Nearly 53 million Americans feed wild birds. The wild-bird-feeding industry estimates that this amounts to about four billion pounds of seed a year! That’s a lot of time, effort, and money spent to bring birds closer. While birding has become a hobby for many individuals, we need to remember to be good hosts while enjoying the show. At Lyric, we spoke with David Bonter, Director of Citizen Science at the Cornell Lab of Ornithology, about how to keep our feeder birds safe and healthy for our backyard friends during the warm summer months. 

Does birdseed spoil more quickly in the summer?

Yes, it does. Any time you combine food and moisture, you have the potential for mold to develop—the seed will just soak up the moisture from the air. Some molds produce a byproduct called aflatoxin, which is fatal to birds. Though not all molds produce aflatoxin, there’s no way to tell whether the mold on your seed is one that does. We wouldn’t eat moldy leftovers so we shouldn’t give anything like that to the birds either.

How can we prevent mold from developing on bird food?

The key is not to put out lots of feeders packed to the top with food, which will then sit for long periods during the hot, humid days of summer. You need to be sure the food is moving through the feeder pretty quickly to prevent mold from forming. Make sure you keep your stockpile in a cool, dry place. If you find any mold on your seed, in either the feeder or storage container, get rid of it.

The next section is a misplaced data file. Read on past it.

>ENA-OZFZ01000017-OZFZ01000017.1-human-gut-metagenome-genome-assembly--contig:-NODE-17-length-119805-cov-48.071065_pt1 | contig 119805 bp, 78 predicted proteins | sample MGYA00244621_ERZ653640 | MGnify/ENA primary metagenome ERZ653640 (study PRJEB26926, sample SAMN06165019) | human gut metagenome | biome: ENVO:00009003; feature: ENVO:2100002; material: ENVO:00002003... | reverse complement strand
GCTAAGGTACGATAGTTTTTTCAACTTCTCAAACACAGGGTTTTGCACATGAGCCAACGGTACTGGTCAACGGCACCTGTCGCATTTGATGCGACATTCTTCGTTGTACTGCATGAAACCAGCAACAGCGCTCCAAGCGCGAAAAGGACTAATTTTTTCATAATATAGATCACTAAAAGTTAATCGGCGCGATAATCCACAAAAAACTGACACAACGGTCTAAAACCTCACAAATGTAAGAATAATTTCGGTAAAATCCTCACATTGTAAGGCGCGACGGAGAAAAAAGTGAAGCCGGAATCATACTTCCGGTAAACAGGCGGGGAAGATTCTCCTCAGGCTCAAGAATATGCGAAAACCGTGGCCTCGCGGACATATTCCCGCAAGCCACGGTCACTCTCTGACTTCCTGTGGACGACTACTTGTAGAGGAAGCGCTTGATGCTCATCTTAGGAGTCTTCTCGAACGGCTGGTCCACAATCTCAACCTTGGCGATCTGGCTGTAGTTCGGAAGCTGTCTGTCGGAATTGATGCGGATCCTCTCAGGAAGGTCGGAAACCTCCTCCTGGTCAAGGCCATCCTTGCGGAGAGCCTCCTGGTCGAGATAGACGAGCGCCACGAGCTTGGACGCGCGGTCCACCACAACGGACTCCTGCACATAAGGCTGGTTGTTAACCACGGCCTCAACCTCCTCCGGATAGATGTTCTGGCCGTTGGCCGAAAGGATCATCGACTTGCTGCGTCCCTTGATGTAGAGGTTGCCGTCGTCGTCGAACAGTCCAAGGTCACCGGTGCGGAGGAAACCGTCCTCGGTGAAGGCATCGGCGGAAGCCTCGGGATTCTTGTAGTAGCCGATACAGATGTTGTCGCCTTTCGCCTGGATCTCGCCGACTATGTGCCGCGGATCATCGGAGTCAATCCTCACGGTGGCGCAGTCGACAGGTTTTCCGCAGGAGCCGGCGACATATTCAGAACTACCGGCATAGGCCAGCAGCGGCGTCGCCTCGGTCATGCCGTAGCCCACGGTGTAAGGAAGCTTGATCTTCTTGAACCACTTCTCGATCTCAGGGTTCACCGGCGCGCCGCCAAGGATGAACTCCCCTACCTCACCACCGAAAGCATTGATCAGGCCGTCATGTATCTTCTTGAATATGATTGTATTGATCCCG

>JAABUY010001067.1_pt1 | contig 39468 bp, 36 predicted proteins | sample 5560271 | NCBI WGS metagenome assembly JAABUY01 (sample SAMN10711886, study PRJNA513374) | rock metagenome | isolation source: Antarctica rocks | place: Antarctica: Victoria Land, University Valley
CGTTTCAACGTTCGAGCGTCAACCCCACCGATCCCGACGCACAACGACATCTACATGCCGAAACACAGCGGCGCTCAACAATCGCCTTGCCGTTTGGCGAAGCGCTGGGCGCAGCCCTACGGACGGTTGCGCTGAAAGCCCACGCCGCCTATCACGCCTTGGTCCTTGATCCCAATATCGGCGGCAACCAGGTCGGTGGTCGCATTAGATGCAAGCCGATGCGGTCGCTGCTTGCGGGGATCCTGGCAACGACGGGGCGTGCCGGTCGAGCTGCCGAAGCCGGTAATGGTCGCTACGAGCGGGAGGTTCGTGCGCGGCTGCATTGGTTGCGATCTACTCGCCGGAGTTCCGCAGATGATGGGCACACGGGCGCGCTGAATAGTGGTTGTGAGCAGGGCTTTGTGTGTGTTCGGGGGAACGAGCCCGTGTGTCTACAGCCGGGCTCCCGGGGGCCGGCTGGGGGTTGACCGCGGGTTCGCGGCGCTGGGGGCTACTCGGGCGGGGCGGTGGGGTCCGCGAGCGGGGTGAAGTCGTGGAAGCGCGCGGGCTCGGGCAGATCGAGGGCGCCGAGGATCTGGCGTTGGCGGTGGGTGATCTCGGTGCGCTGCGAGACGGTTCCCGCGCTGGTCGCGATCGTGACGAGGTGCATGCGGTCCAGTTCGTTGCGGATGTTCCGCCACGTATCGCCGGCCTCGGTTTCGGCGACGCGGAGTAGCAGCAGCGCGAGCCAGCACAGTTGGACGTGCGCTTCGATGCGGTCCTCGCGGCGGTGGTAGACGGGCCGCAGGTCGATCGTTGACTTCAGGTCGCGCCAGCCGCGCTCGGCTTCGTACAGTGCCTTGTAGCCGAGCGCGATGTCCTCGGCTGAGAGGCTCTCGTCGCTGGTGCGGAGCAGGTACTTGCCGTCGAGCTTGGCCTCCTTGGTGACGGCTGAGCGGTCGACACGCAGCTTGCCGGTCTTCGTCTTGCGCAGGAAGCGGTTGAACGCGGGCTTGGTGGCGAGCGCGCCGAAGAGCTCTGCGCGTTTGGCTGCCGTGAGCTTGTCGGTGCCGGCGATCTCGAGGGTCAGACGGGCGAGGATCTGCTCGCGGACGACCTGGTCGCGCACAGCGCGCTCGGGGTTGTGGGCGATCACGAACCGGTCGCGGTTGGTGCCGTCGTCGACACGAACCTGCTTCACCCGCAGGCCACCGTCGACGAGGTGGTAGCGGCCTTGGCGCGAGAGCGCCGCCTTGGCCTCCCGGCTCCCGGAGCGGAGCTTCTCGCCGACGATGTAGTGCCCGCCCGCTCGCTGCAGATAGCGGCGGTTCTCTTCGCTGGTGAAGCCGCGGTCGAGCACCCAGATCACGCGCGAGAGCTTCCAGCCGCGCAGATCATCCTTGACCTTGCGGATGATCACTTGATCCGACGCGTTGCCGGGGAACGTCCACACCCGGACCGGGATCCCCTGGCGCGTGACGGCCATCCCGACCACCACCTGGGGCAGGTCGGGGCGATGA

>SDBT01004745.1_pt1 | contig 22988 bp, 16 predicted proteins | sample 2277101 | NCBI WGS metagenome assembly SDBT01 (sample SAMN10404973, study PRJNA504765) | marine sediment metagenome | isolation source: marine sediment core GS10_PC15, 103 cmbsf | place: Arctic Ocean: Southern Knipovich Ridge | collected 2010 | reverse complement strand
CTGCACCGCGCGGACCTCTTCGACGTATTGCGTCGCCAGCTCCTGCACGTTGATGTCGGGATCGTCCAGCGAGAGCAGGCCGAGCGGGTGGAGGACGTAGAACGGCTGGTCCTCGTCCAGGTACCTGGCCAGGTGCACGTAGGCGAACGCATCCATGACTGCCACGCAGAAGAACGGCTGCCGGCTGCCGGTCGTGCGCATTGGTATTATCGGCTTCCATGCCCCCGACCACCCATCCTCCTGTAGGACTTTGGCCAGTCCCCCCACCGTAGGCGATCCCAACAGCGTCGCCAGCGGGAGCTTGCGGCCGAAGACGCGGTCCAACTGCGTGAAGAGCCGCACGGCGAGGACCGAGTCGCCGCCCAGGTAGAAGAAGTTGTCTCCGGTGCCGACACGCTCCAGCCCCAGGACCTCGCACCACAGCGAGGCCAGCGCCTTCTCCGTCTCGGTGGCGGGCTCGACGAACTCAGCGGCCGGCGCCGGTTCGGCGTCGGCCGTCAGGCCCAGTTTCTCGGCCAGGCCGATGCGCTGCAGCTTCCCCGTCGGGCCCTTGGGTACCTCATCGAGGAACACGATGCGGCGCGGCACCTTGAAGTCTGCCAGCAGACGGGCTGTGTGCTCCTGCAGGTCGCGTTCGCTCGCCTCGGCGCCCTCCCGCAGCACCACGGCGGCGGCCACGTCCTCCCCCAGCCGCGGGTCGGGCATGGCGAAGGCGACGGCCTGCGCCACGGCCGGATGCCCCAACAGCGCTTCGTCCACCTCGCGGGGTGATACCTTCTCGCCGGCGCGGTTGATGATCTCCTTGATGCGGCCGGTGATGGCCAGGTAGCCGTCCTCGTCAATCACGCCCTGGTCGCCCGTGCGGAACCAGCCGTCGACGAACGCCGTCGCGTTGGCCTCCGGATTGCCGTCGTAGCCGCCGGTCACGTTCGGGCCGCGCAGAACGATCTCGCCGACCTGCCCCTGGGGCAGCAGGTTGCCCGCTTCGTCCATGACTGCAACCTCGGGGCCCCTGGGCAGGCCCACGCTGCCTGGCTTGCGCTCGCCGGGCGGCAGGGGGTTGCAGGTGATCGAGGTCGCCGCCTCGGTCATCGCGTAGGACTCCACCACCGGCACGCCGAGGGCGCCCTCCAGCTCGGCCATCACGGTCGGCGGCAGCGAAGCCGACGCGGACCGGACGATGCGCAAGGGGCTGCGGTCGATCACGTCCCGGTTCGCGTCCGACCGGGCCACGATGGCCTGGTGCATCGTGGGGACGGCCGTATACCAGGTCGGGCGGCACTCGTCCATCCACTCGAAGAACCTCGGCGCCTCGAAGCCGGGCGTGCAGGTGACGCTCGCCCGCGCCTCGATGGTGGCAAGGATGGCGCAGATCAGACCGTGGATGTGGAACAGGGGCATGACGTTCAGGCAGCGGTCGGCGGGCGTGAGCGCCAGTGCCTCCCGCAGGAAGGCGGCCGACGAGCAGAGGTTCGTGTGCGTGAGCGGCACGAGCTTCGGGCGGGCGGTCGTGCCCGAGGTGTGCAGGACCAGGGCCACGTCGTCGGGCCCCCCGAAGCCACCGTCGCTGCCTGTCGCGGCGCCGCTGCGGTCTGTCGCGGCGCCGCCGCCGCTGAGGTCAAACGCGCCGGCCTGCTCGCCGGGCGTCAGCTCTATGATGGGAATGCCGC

Can bird feeders cause sickness in other ways?

We often hear of big outbreaks of salmonellosis—which is any sickness caused by salmonella bacteria. There are thousands of different strains, and it is everywhere in the environment. Humans can get sick from it, too. Among birds, it’s spread through seed or other foods that are contaminated with droppings from a sick bird.

Is there any way to reduce the likelihood of salmonellosis?

We suggest that people move their feeders more often. If you keep them in one place for a long time, the seed hulls can build up, and so do the droppings. You can maintain a safe, clean feeding environment by moving feeders and not allowing waste to concentrate in one area. Wash the feeders if you see any sick birds.

Can suet go bad in warm weather?

The unrendered chunks of raw suet you can sometimes get from a grocery store will become rancid in warm weather. Prepackaged suet cakes can also melt in the heat and harbor mold and bacteria. Some of the prepackaged cakes come in “no-melt” varieties. They’re rendered (cooked down) multiple times so the cakes stay solid at higher temperatures. Placing suet in a shady spot also helps.

How can you tell if a bird is sick, and what should you do if you see a sick bird?

Birds that are not feeling well tend to sit very still, with puffed-up feathers, and they may have partially closed eyes. Generally, human intervention is stressful for birds, especially if they’re already sick. And humans can get salmonella, too, so handling sick birds is not a good idea. It’s also illegal to keep wild birds in captivity in the United States without a special permit. You should move and clean the feeders, but leave the bird alone. Some of them do recover from these illnesses. We’ve found birds with salmonella antibodies in their systems, so we know that they’ve had the sickness before and become well again.

From the Summer 2014 issue of Living Bird magazine. Reprinted with permission for the Cornell Lab of Ornithology.